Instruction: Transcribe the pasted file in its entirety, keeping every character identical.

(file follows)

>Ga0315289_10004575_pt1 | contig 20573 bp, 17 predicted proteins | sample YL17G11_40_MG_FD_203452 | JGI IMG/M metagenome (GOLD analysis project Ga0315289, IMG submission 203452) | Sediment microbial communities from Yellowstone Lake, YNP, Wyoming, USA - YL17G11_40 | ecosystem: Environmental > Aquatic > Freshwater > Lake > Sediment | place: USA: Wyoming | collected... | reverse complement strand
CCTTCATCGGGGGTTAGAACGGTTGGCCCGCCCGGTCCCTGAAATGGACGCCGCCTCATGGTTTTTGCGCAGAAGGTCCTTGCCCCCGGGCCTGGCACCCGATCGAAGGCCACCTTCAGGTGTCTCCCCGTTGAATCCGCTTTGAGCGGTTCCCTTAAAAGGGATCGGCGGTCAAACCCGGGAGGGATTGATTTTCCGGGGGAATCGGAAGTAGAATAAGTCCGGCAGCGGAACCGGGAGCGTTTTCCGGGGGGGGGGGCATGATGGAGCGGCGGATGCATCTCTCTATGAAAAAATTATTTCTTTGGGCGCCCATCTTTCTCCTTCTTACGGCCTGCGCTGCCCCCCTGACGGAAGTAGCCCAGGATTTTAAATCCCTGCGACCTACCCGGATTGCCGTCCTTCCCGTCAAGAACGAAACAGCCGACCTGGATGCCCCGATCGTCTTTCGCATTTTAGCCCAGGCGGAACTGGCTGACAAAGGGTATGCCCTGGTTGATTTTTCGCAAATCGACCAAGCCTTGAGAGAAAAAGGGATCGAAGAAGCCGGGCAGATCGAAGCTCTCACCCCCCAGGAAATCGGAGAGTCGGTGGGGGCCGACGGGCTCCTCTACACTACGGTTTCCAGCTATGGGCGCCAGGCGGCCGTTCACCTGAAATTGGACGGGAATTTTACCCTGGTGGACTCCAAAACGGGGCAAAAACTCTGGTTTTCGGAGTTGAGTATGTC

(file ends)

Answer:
>Ga0315289_10004575_pt1 | contig 20573 bp, 17 predicted proteins | sample YL17G11_40_MG_FD_203452 | JGI IMG/M metagenome (GOLD analysis project Ga0315289, IMG submission 203452) | Sediment microbial communities from Yellowstone Lake, YNP, Wyoming, USA - YL17G11_40 | ecosystem: Environmental > Aquatic > Freshwater > Lake > Sediment | place: USA: Wyoming | collected... | reverse complement strand
CCTTCATCGGGGGTTAGAACGGTTGGCCCGCCCGGTCCCTGAAATGGACGCCGCCTCATGGTTTTTGCGCAGAAGGTCCTTGCCCCCGGGCCTGGCACCCGATCGAAGGCCACCTTCAGGTGTCTCCCCGTTGAATCCGCTTTGAGCGGTTCCCTTAAAAGGGATCGGCGGTCAAACCCGGGAGGGATTGATTTTCCGGGGGAATCGGAAGTAGAATAAGTCCGGCAGCGGAACCGGGAGCGTTTTCCGGGGGGGGGGGCATGATGGAGCGGCGGATGCATCTCTCTATGAAAAAATTATTTCTTTGGGCGCCCATCTTTCTCCTTCTTACGGCCTGCGCTGCCCCCCTGACGGAAGTAGCCCAGGATTTTAAATCCCTGCGACCTACCCGGATTGCCGTCCTTCCCGTCAAGAACGAAACAGCCGACCTGGATGCCCCGATCGTCTTTCGCATTTTAGCCCAGGCGGAACTGGCTGACAAAGGGTATGCCCTGGTTGATTTTTCGCAAATCGACCAAGCCTTGAGAGAAAAAGGGATCGAAGAAGCCGGGCAGATCGAAGCTCTCACCCCCCAGGAAATCGGAGAGTCGGTGGGGGCCGACGGGCTCCTCTACACTACGGTTTCCAGCTATGGGCGCCAGGCGGCCGTTCACCTGAAATTGGACGGGAATTTTACCCTGGTGGACTCCAAAACGGGGCAAAAACTCTGGTTTTCGGAGTTGAGTATGTC